The following are excerpts from Rosser Reeves’ Reality in Advertising, published in 1961. A pioneering and influential advertising executive, Rosser Reeves (1910 – 1984) was chairman at Ted Baker until his retirement in 1966. These chapters have been selected to exemplify the advertising approach propagated by Reeves, and applied at Ted Bates Inc. Focusing on the Unique Selling Proposition (U.S.P.), Reeves describes what makes, in his eyes, a successful and effective advertising campaign. We have tracked down a few of the ads he discusses and have embedded them for your viewing pleasure.
The Copy Leverage
From the dawn of history mankind has been interested in leverage. ‘Give me a lever long enough,’ said Archimedes, the ancient Greek, ‘and I will move the world.’ ‘What’s the leverage?’ asks the modern man, and, from the stock market to diplomacy, the question is at once a dream, a bandied phrase, and a glint in the eye.
So it is a natural thing to ask: ‘Do these researches show one type of campaign to have extra leverage—to produce more of this golden usage pull? The answer is: ‘Yes.’ There is such a type of campaign, and it goes far deeper than the art of the window dresser. It goes deeper, too, than the mere facile art of the artist, the expertise of the art director, or the empty phrases of the wordsmiths. It goes, in fact, beyond all surface considerations—be they copy style, cathedral solemnity, soaring proclamations, humour, or even the most beguiling charm.
These campaigns have a U. S. P.
What is a U.S.P.? Originated at Ted Bates & Company in the early 1940s, the theory of the now applied, loosely and without understanding, to slogans, slick phrases, strange pictures, mere headlines—in fact, to almost anything which some writers consider slightly different from what they find in competing advertisements. It is used with the casual looseness of Humpty Dumpty, in Through the Looking Glass, when he said: ‘When I use a word, it means just what I choose it to mean—neither more nor less.’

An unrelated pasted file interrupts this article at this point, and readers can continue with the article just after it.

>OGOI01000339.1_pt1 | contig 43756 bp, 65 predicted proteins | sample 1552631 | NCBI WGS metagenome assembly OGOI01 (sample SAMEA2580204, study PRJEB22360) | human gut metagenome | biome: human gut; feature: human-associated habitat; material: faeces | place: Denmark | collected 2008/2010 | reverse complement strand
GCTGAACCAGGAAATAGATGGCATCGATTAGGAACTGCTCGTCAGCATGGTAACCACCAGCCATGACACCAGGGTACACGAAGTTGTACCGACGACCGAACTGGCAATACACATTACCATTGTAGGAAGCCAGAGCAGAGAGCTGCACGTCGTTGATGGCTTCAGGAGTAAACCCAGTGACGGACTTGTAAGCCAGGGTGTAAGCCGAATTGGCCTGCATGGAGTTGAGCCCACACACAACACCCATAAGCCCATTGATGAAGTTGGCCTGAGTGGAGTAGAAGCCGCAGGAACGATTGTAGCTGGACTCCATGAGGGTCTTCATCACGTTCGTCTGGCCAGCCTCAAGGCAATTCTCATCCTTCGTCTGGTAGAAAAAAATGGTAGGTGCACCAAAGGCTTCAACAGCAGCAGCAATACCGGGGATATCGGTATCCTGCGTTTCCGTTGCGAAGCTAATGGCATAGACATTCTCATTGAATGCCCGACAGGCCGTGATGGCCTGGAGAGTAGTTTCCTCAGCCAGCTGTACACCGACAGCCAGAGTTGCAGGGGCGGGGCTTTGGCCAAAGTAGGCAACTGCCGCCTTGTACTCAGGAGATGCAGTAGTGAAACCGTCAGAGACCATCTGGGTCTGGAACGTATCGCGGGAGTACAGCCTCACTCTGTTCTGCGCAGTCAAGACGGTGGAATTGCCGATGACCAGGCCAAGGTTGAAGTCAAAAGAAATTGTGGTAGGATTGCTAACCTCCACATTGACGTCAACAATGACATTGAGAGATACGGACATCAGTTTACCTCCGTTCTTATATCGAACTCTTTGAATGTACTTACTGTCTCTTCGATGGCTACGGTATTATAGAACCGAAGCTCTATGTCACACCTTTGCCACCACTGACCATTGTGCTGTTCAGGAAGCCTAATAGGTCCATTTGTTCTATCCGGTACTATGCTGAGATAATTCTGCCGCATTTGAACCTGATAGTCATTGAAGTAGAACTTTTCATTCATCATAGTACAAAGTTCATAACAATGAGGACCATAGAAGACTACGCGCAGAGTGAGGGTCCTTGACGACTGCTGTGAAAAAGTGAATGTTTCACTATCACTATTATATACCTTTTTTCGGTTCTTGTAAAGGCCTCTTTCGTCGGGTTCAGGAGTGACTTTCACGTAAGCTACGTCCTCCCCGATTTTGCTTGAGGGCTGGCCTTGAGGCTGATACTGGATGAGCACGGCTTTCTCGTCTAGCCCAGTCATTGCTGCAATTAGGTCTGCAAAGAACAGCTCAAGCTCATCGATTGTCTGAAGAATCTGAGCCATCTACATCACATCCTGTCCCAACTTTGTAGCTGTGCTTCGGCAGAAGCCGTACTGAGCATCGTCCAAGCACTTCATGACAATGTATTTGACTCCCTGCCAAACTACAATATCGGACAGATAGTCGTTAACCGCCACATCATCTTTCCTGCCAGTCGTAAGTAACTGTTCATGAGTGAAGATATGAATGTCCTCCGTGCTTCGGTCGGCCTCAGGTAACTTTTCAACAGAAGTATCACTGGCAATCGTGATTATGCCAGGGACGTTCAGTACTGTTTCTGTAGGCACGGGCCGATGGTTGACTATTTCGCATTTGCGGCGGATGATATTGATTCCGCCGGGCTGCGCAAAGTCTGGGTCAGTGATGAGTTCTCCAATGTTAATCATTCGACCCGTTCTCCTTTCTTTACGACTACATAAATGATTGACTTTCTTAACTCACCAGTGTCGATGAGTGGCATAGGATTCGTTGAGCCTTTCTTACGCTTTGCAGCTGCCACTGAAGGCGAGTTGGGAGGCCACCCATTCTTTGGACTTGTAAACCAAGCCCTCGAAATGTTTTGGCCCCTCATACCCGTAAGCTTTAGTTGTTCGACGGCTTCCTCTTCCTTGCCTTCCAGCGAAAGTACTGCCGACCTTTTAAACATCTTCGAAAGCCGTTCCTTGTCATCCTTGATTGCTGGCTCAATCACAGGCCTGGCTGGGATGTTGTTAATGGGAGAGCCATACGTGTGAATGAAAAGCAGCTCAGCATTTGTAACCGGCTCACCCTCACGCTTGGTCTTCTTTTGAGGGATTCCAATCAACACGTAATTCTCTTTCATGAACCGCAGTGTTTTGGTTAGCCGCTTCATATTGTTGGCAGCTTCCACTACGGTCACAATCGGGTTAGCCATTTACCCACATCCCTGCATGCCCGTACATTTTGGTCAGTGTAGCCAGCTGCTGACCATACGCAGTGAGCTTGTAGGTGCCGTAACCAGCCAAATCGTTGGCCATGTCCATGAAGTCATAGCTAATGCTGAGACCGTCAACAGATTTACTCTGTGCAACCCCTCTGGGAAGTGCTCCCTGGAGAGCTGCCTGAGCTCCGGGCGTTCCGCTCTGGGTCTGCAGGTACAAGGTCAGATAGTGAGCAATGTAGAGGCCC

Actually, U.S.P. is a precise term, and it deserves a precise definition. So we will begin by saying that, like Gaul, it is divided into three parts:
1. Each advertisement must make a proposition to the consumer. Not just words, not just product puffery, not just show-window advertising. Each advertisement must say to each reader: ‘Buy this product, and you will get this specific benefit.’
This admonition, of course, has been on page one of almost every advertising textbook for the past sixty years; but as you will see, it is becoming almost a lost art, and more honoured in the breach than in the observance.
2. The proposition must be one that the competition either cannot, or does not, offer. It must be unique—either a uniqueness of the brand or a claim not otherwise made in that particular field of advertising.
One might assume that a unique proposition, in itself, would be a strong theoretical base for an advertisement. However, there are thousands of unique propositions that do not sell. Witness, a famous toothpaste once advertised:
‘IT COMES OUT LIKE A RIBBON AND LIES FLAT ON YOUR BRUSH.’
This was a proposition, and it was unique. However, it did not move the public, because it apparently was not of importance to them. So we come to the third part:
3. The proposition must be so strong that it can move the mass millions, i.e., pull over new customers to your product.
These three points are summed up in the phrase: ‘Unique Selling Proposition.’ This is a U.S.P. At this point, we hear jeers from the wings. ‘What sophistry’ say a number of voices. ‘Here is a theory derived in terms of itself. First you set the objective of “What campaigns pull over the most customers?”—and then you answer: “A campaign that tells something about that product which pulls over the most customers!”
The comment is not merited. We are not improvising a theory and cutting it out of whole cloth with a pair of shears. We...